A panhandler working the downtown area was charged with stabbing to death a man who refused to give him 25 cents last week. Increasingly, sympathy for those seeking a handout has turned into fear or anger. In August, the Los Angeles City Council adopted an ordinance that prohibits aggressive panhandling and bars panhandlers from approaching motorists, soliciting within 15 feet of ATMs or in restaurants and public transportation. The ACLU filed suit in federal court opposing these limits. STEPHEN KNIGHT is director of Chrysalis, a job assistance program that operates in downtown, Hollywood and Santa Monica. He talked with JANE SPILLER about panhandling.
I don't think you should give. The majority of panhandling is done for two reasons: They want money to buy drugs or they are panhandling because it's their job, that's how they make a living.
I've done a lot of outreach where I've gone out on the streets and talked to people and seen what their needs are, what they want. I'll talk to them about our program and say, "We can get you a job." There are people I can get to come in for services but others just say, "Can you spare some change?" I'll say, "No, but here's my card. I can get you a job." Some people say, "Oh that's great" and they'll take advantage of it but probably more times than not people who are panhandling don't want that job. They've said to me, "I don't want your job. I just want some money."
The bottom line is, there are too many people out there who abuse what panhandling is meant to be--for needy people. In all honesty, they're not needy or the money's not going toward what they say it's going toward.
I've seen somebody in front of a convenience store who was one of my neighbors in Hollywood, and he'd go out and panhandle and make $70, maybe $100, a day and he went right into a nicely furnished apartment every day.
Panhandlers prey upon the people who have a conscience. I'd like to deter that. People should have a conscience, but they need to know where to apply it.
A panhandling alternative is something like the Dolphin Change Program run through the Santa Monica Chamber of Commerce Homeless Task Force. You see this dolphin that has little coin slits and the public can put money into it. They have them near where there are panhandlers, like on 3rd Street Promenade and on the pier. The program brings in around $25,000 a year and that money goes directly to services, things the client actually needs, clothing, even counseling. Four or five organizations a year each will get $5,000. It's one of the best programs I've seen because it goes straight to the homeless service providers with no red tape.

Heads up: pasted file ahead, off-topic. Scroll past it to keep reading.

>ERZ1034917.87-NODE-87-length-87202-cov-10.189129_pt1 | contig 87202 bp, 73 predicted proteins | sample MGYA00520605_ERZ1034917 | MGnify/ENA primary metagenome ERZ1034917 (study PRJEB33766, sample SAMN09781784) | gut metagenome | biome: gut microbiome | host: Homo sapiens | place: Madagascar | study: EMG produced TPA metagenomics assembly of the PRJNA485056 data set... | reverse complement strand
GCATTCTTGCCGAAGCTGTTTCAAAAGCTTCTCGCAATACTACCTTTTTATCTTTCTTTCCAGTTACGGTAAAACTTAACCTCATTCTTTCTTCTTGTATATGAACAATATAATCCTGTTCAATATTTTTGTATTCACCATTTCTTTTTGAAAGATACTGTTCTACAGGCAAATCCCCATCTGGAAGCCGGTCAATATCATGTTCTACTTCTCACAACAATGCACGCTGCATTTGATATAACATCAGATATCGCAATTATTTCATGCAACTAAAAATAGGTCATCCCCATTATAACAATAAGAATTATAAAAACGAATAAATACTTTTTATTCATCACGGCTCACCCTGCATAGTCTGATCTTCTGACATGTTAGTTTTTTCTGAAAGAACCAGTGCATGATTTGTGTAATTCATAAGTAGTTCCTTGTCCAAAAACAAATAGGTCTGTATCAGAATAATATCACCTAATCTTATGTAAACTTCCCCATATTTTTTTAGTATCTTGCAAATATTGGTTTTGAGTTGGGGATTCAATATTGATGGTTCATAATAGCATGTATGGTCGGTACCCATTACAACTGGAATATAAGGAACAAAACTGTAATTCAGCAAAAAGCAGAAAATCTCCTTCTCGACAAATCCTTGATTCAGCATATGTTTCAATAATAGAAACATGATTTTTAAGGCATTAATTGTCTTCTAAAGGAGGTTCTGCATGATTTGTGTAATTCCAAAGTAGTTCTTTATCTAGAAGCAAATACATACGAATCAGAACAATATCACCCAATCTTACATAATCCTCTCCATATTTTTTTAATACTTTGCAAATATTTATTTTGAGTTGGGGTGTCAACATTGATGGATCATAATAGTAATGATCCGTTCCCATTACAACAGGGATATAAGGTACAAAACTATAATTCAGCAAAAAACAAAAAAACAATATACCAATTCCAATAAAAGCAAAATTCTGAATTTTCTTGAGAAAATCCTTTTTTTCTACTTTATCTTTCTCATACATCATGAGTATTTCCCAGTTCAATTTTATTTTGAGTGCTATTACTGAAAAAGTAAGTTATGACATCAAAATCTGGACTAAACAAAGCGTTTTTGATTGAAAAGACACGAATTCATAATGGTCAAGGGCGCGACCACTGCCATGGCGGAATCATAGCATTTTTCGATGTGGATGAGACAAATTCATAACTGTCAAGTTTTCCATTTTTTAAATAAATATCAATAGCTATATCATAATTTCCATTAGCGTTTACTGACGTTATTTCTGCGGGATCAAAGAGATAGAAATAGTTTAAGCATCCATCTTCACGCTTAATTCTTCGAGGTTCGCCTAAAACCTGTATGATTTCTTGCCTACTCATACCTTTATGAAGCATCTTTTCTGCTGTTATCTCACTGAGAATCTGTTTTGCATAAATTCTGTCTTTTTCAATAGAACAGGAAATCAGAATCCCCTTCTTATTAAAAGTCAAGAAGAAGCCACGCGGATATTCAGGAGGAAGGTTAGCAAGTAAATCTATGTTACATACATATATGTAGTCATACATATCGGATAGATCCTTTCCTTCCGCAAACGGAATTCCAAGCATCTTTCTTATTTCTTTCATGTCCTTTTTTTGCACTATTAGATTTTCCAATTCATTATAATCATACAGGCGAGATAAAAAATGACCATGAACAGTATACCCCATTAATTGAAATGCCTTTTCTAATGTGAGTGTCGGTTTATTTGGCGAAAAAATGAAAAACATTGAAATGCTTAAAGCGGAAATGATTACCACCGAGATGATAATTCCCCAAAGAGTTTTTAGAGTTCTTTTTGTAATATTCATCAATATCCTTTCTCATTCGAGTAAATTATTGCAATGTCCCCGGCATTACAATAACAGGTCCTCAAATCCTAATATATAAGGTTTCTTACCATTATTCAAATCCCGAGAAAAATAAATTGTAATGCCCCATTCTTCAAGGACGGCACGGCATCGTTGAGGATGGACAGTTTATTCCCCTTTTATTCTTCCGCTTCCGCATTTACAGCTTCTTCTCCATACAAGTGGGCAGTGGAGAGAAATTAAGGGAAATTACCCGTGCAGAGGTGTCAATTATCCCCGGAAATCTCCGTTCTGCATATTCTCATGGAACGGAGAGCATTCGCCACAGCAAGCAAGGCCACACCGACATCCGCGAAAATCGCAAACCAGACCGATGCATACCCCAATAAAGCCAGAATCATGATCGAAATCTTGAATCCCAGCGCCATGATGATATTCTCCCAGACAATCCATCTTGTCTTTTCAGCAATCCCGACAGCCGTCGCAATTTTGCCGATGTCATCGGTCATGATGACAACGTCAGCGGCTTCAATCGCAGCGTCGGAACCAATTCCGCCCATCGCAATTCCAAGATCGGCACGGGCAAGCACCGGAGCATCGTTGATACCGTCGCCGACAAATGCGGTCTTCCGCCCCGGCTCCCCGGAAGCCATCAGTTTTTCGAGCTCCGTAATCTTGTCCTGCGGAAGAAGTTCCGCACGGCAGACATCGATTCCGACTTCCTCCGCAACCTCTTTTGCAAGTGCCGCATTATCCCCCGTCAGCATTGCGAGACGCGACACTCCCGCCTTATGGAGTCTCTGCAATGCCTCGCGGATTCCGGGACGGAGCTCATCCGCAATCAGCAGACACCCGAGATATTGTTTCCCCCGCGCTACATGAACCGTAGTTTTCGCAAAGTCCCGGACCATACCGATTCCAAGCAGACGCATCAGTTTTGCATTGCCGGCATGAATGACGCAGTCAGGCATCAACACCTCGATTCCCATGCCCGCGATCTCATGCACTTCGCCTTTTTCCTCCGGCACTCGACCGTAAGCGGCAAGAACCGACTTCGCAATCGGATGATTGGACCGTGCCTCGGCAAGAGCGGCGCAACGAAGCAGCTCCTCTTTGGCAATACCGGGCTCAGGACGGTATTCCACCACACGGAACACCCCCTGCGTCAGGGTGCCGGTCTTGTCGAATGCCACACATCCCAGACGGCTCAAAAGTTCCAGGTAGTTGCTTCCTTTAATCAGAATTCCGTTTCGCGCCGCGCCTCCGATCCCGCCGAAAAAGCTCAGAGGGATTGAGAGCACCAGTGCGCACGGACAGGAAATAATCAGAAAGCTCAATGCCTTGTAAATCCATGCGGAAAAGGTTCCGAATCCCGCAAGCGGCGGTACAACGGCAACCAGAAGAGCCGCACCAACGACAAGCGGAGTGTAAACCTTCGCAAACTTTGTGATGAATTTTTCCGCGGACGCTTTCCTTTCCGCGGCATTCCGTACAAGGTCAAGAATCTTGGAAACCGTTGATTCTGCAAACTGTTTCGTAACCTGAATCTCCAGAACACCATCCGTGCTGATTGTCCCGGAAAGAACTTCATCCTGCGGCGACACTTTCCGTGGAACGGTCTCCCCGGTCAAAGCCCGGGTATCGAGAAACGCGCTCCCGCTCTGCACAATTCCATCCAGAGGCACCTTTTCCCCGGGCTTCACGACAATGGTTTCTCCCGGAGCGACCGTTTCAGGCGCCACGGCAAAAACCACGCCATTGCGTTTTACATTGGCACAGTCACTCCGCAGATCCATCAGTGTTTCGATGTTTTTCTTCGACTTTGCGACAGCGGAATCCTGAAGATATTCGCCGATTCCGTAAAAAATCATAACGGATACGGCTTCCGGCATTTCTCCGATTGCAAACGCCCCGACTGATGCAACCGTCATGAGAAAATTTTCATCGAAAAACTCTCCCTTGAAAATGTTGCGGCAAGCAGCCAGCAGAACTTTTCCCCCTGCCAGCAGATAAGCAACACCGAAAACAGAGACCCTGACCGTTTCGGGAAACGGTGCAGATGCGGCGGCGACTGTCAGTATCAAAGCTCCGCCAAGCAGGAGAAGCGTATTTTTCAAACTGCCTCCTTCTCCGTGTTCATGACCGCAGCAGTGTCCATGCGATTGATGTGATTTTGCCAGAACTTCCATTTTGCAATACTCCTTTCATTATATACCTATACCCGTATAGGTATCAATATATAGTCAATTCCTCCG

Very few panhandlers are asking for money because they need food. They're doing it because that's what their job is. You can make a good living.
Runaway kids--because they're young--can play up the tourists. Especially in Hollywood, they can easily make $100 a day. They use it for drugs or maybe to get a hotel room and put 10 people in it or something.
I know you see signs saying "Homeless, will work for food" or "Will work for money." There are programs for those people to go into. Chrysalis offers anything from day labor where they do street cleaning jobs for $5.25 an hour, minimum wage, all the way to computer jobs.
If they're homeless because of hard times, we'll help them. If they're homeless and addicted to drugs, we'll get them into a rehab, refer them to a place where they can "detox" and help themselves. There are so many things out there that they can go to. My point to the public is: Put the money into the hands of somebody who's really going to help them.
If people really see somebody they know is hungry, why not walk them to restaurant, get them a meal and bring it out. That way you know where your money's going.
Beyond that, there are so many organizations and so many programs geared for helping people who are hungry. So many churches and organizations that every day, lunch and dinner, seven days of the week, offer meals to the homeless or to low-income people.